Frequently Asked Questions
What can we do with the detention basin or lake in our subdivision?
Stormwater facilities provide flood control. Annual inspections and maintenance are recommended to ensure they function properly. Native landscaping can help reduce long term maintenance costs and improve water quality. Reducing fertilizer use and installing a fountain or aeration device in lakes can decrease algae.
You can convert common ground into community assets by: 1) replacing turf grass with more aesthetic landscape of native plants; 2) providing trees and native landscaping along lakes to increase property value and provide fish habitat; or 3) turning detention basins into a lakes or wetlands (this requires approval by the City Engineer.) If interested, contact us for assistance.
What does my yard have to do with clean streams?
If lawns were classified as a crop, turf would rank the fifth largest in the country based on acreage. The shear amount of lawns, coupled with how we use them impacts creeks due to runoff. Homeowners use ten times more chemicals per acre than farmers - 67,000,000 lbs. of synthetic pesticides are used on U.S. lawns. In addition, 30-60% of urban fresh water is used for watering lawns. (Source: Borman et al. Redesigning the American Lawn, 2001)
What is prohibited by the Stormwater Pollution Control Ordinance?
Discharges (other than stormwater) such as mud, trash, auto fluids, soap, animal waste, and excessive yard waste are not allowed to get in storm drains or waterways. Connections from indoor sinks and drains are also prohibited. Get answers to common questions in this fact sheet. For details, please refer to the full ordinance.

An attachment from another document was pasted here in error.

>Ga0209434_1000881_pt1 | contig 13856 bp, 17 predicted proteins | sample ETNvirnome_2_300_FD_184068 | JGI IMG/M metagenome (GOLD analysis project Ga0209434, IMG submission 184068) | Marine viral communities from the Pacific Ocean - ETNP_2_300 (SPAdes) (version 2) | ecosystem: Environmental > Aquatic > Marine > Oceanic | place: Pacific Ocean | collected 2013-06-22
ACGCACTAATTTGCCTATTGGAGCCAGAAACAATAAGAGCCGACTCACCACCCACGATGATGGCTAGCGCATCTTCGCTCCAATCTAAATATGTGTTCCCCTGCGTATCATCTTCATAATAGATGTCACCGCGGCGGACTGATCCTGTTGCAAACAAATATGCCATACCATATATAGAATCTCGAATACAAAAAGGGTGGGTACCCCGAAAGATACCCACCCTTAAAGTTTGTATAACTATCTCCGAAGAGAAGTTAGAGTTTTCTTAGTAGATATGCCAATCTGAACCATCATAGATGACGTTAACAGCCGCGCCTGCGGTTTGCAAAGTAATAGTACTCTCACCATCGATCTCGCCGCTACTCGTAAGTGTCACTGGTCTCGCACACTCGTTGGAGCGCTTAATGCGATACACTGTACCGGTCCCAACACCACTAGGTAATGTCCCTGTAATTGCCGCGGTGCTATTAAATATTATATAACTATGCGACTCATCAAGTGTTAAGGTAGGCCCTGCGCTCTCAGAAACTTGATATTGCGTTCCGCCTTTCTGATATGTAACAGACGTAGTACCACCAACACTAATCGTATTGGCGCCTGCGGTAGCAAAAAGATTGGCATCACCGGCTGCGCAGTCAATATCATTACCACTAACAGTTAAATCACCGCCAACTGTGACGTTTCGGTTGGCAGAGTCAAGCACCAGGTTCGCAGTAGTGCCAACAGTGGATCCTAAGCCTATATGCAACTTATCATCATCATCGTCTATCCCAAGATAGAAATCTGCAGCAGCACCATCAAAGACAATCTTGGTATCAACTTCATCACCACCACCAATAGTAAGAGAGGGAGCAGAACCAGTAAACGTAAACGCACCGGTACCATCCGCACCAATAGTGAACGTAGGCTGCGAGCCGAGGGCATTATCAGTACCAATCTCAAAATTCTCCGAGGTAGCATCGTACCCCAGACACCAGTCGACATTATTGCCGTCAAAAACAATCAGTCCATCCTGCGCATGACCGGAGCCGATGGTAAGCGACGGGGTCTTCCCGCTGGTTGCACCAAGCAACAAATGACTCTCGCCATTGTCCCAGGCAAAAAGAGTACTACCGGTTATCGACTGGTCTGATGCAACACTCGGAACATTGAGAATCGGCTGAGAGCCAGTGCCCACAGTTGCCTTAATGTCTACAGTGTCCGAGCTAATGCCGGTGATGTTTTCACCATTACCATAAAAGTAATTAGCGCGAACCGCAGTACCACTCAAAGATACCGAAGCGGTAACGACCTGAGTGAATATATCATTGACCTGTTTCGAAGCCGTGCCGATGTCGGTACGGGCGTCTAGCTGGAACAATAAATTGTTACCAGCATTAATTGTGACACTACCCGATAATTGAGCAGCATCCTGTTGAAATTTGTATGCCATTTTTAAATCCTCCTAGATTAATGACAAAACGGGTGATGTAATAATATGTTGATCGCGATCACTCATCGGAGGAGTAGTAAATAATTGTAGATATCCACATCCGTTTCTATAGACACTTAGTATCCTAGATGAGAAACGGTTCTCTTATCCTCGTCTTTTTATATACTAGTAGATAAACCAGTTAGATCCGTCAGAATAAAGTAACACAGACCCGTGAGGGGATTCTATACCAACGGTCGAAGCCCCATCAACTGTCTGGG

What's the best way to drain my pool?
Pool water has high concentrations of chlorine that can be toxic to fish and wildlife. It's also illegal to drain pollutants in storm drains or waterways. Here are easy ways you can Properly Discharging Pool Water. Drop by Public Works for free test strips!
Why don't we channelize creeks to prevent flooding?
Creeks naturally meander to distribute energy, slow stormwater and prevent bank erosion. Channelization typically increases flow and prevents flooding in one area. However, with an increase in velocity, the stream compensates by eroding stream banks and depositing sediment in other areas to regain balance and its natural shape. Historically, channelization has caused habitat loss and water quality degradation.